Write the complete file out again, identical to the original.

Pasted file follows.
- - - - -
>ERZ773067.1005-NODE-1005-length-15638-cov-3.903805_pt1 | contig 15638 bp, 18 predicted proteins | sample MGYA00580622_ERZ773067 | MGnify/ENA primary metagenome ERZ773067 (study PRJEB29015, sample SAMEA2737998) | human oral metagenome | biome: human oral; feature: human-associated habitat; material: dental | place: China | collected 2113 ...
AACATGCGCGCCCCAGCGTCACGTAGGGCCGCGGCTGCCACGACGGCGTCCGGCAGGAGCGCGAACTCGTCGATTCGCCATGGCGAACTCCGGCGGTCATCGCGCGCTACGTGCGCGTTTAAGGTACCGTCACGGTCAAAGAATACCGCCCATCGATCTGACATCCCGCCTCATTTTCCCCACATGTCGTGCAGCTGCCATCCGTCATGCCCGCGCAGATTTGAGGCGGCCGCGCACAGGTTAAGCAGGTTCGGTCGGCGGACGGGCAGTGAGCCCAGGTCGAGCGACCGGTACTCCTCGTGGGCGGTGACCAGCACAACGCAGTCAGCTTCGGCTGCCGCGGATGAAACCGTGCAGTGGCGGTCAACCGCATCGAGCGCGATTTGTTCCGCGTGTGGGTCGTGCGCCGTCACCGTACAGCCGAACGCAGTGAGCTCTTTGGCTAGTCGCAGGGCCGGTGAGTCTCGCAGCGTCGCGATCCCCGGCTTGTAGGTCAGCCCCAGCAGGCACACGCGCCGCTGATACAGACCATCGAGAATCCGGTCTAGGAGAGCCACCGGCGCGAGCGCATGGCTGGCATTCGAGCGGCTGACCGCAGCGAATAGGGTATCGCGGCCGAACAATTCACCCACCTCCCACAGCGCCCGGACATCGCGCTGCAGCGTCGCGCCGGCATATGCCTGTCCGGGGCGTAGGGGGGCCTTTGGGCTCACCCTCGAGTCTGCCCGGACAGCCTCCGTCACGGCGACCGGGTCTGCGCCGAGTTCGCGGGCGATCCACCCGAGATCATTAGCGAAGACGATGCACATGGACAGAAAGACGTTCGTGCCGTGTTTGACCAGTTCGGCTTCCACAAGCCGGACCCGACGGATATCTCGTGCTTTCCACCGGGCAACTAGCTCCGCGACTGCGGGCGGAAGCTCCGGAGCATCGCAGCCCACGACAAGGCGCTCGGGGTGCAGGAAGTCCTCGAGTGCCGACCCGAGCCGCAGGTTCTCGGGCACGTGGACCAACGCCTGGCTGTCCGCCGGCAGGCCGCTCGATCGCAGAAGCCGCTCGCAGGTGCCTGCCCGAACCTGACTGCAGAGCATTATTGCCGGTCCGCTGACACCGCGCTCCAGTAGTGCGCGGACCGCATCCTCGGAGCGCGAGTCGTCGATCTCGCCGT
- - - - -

>ERZ773067.1005-NODE-1005-length-15638-cov-3.903805_pt1 | contig 15638 bp, 18 predicted proteins | sample MGYA00580622_ERZ773067 | MGnify/ENA primary metagenome ERZ773067 (study PRJEB29015, sample SAMEA2737998) | human oral metagenome | biome: human oral; feature: human-associated habitat; material: dental | place: China | collected 2113 ...
AACATGCGCGCCCCAGCGTCACGTAGGGCCGCGGCTGCCACGACGGCGTCCGGCAGGAGCGCGAACTCGTCGATTCGCCATGGCGAACTCCGGCGGTCATCGCGCGCTACGTGCGCGTTTAAGGTACCGTCACGGTCAAAGAATACCGCCCATCGATCTGACATCCCGCCTCATTTTCCCCACATGTCGTGCAGCTGCCATCCGTCATGCCCGCGCAGATTTGAGGCGGCCGCGCACAGGTTAAGCAGGTTCGGTCGGCGGACGGGCAGTGAGCCCAGGTCGAGCGACCGGTACTCCTCGTGGGCGGTGACCAGCACAACGCAGTCAGCTTCGGCTGCCGCGGATGAAACCGTGCAGTGGCGGTCAACCGCATCGAGCGCGATTTGTTCCGCGTGTGGGTCGTGCGCCGTCACCGTACAGCCGAACGCAGTGAGCTCTTTGGCTAGTCGCAGGGCCGGTGAGTCTCGCAGCGTCGCGATCCCCGGCTTGTAGGTCAGCCCCAGCAGGCACACGCGCCGCTGATACAGACCATCGAGAATCCGGTCTAGGAGAGCCACCGGCGCGAGCGCATGGCTGGCATTCGAGCGGCTGACCGCAGCGAATAGGGTATCGCGGCCGAACAATTCACCCACCTCCCACAGCGCCCGGACATCGCGCTGCAGCGTCGCGCCGGCATATGCCTGTCCGGGGCGTAGGGGGGCCTTTGGGCTCACCCTCGAGTCTGCCCGGACAGCCTCCGTCACGGCGACCGGGTCTGCGCCGAGTTCGCGGGCGATCCACCCGAGATCATTAGCGAAGACGATGCACATGGACAGAAAGACGTTCGTGCCGTGTTTGACCAGTTCGGCTTCCACAAGCCGGACCCGACGGATATCTCGTGCTTTCCACCGGGCAACTAGCTCCGCGACTGCGGGCGGAAGCTCCGGAGCATCGCAGCCCACGACAAGGCGCTCGGGGTGCAGGAAGTCCTCGAGTGCCGACCCGAGCCGCAGGTTCTCGGGCACGTGGACCAACGCCTGGCTGTCCGCCGGCAGGCCGCTCGATCGCAGAAGCCGCTCGCAGGTGCCTGCCCGAACCTGACTGCAGAGCATTATTGCCGGTCCGCTGACACCGCGCTCCAGTAGTGCGCGGACCGCATCCTCGGAGCGCGAGTCGTCGATCTCGCCGT